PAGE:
- horizontal or vertical, or both, diagonal, random? ...there's no right or wrong way.
- overlap the strips so none of the frame shows through OR leave gaps. (I left the wood plain and showing through, but you could also paint it in a contrasting or blending colour before you lay the fabric.)

I chose to do it horizontal all the way around and leave gaps where the wood shows through.

2. Start gluing - paint the mod podge onto both the frame and the back fabric strip. It will stick a lot easier than just putting the glue on the frame. 

You can either just glue the fabric the front face of the frame, or wrap it over the edges.

Do small sections or rows at a time so the glue is nice and wet and not starting to dry.

Paint a reasonable amount of glue on but make it even and don't leave any globs. The mod podge dries clear, but if it's too thick or there are globules it will not only take a long time to dry but risk being lumpy and messy.

3. Leave the frame leaning against something as it dries, checking it occasionally to push down any fabric that is lifting, or add a bit more glue if bits aren't sticking.

4. I left my strips long so I had plenty to play with and make sure I had enough to stick down. So I cut some of the excess off as I went to reuse it.
But at the end you'll be left with lots of overhanging bits. Leave these until the mod podge has dried.

5. Once the glue is dry, then you can go back and trim it up so the fabric ends are flush with frame. Small scissors will help here. You may also want to trim any loose threads from the front if any of the fabric that you used was fraying.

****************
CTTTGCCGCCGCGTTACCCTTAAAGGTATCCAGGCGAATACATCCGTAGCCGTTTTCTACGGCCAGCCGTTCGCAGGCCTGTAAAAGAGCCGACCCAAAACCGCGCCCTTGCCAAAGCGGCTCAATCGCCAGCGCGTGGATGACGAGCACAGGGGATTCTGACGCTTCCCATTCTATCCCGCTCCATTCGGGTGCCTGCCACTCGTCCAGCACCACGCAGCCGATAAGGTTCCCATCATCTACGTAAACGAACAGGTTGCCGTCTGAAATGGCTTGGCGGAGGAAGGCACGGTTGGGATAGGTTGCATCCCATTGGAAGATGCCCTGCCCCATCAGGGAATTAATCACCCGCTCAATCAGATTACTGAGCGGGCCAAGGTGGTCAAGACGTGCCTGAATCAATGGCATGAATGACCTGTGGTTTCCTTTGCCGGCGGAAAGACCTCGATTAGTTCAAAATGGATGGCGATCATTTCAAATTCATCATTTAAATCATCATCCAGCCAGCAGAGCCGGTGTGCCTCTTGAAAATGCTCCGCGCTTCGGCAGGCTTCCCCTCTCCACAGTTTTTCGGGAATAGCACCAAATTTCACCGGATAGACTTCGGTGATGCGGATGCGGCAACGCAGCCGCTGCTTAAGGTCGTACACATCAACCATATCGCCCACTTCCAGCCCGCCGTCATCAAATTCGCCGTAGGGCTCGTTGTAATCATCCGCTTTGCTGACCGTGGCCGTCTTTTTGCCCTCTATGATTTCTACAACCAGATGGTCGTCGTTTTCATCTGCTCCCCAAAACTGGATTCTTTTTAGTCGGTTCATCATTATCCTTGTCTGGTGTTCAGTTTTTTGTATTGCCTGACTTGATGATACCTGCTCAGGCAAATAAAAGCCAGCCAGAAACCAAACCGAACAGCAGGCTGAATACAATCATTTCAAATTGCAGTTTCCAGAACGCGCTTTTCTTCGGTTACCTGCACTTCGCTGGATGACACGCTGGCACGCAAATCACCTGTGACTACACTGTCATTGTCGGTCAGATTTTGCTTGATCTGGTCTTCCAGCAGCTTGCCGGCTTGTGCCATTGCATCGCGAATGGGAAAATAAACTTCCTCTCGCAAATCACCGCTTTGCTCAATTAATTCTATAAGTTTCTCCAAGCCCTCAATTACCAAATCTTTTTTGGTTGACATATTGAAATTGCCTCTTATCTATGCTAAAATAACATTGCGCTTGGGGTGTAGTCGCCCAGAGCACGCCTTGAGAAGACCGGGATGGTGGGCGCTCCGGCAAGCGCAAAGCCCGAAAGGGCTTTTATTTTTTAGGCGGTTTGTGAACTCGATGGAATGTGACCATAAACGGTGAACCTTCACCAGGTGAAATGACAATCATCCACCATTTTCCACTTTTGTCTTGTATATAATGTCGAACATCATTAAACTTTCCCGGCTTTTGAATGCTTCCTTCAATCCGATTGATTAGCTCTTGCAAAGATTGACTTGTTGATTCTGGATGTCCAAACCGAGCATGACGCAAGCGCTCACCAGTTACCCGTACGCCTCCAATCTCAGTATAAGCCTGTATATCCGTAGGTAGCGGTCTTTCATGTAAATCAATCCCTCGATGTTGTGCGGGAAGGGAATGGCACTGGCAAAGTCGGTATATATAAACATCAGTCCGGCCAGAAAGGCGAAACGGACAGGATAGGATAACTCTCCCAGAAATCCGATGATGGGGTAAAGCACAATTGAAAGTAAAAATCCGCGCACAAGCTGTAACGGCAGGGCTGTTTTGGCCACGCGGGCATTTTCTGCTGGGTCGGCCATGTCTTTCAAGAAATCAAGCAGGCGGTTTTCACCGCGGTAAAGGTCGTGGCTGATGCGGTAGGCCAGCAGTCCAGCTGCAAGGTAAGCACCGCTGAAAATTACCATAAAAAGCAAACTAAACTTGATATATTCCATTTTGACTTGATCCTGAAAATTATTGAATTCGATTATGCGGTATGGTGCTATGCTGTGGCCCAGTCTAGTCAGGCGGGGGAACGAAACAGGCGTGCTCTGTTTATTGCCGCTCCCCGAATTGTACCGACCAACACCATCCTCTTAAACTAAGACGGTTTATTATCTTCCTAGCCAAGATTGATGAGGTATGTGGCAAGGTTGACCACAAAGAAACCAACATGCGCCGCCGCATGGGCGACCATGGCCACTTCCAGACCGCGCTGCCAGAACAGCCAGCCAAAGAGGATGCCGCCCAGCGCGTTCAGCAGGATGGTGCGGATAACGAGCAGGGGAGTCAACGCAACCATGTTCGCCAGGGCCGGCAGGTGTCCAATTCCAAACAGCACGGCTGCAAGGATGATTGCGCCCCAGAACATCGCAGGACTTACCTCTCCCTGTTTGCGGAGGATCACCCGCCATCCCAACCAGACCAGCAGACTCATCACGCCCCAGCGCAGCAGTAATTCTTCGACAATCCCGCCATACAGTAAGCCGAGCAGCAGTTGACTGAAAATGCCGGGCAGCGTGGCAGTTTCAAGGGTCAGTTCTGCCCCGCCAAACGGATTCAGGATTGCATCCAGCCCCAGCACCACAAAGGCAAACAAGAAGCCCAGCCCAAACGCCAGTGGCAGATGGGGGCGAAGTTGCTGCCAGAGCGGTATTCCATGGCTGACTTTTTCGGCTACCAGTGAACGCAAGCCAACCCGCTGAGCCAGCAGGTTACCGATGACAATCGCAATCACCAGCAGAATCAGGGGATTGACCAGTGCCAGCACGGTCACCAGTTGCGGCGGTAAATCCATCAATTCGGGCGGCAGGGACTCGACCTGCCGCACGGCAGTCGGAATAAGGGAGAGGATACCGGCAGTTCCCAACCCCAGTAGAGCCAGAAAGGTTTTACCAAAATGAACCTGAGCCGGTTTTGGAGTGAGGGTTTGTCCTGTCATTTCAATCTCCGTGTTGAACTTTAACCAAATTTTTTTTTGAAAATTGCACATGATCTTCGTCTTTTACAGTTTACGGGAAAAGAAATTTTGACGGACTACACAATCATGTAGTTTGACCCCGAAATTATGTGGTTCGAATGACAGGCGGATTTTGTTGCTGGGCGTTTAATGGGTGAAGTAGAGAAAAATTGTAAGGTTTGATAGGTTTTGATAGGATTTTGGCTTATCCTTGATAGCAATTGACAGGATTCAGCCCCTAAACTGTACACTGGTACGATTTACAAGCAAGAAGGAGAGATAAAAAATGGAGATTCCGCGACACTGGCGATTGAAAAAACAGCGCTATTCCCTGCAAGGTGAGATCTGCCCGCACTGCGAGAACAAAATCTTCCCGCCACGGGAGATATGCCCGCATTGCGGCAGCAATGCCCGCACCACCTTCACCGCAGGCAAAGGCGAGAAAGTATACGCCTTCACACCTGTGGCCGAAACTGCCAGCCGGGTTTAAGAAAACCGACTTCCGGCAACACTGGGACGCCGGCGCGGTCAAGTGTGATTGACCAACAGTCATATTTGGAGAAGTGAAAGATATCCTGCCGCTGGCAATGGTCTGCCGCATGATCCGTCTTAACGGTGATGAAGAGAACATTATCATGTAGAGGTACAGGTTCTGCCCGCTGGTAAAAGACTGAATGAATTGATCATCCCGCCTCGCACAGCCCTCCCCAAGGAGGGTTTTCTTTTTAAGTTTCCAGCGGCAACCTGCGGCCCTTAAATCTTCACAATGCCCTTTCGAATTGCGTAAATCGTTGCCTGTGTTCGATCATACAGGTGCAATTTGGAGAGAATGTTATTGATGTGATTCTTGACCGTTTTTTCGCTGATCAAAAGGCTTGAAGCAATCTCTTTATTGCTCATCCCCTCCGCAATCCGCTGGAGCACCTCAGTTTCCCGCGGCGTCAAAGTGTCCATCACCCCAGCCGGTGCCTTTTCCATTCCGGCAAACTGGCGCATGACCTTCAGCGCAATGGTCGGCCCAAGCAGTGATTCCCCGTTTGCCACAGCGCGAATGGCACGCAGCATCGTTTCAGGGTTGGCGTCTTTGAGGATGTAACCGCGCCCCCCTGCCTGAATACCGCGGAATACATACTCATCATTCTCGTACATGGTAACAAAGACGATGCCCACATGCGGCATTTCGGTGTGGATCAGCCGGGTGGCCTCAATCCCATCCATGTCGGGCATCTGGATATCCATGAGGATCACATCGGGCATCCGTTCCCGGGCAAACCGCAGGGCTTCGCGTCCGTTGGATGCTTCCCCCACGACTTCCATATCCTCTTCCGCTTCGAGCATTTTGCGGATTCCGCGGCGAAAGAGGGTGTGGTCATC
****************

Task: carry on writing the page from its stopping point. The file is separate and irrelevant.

6. It's up to you whether you leave it as is or paint over with a finishing layer of mod podge - this may help the fabric not fray, though it probably has enough glue on it already to keep it together as long as the frame doesn't receive rough treatment.

And there you have your fabric scrap, patchwork picture frame! Pop a photo in it and display that baby!

All that's left to do is clean up those little bits of trimmed fabric...hmmm, wonder what I could make with those? ...just kidding ;)

Wednesday, August 1, 2012

How to clean a greasy oven door

I should feel embarrassed about how yucky my oven door was, but I think because I was sick as a dog with morning sickness for so long and my husband was working like a dog to support both of us (or all soon to be three of us) that things like oven doors can slide.

But I opened it today to put the grill tray back in and suddenly noticed that soon you wouldn't even be able to see through the glass window on the oven.

I've been experimenting with both Bi Carb (bicarbonate of soda, baking soda etc) and Vinegar as natural and cheap cleaning products, so I just had a feeling this was a job for Bi carb today.

So here's what I discovered to really work well:

- Open your oven door as flat as it will go.
- Lay down an old towel on the floor under the door to catch any dirty drips that happen while you're cleaning it. (I only thought of this after I saw the dirty water dripping on the floor.)
- Sprinkle bi carb over the glass
- Squeeze lemon juice over the bi carb. It will fizz up a bit. Love that :)
- Then use a bit of elbow grease. You still need to scrub a little, but it comes of pretty easily. And it smells good too, because of the lemon.

I sat a bowl of hot water next to me to rinse out the sponge periodically.

Now I'm probably slow on the uptake, and I'm sure this is nothing new, but I love discovering ways to do things and have them actually work!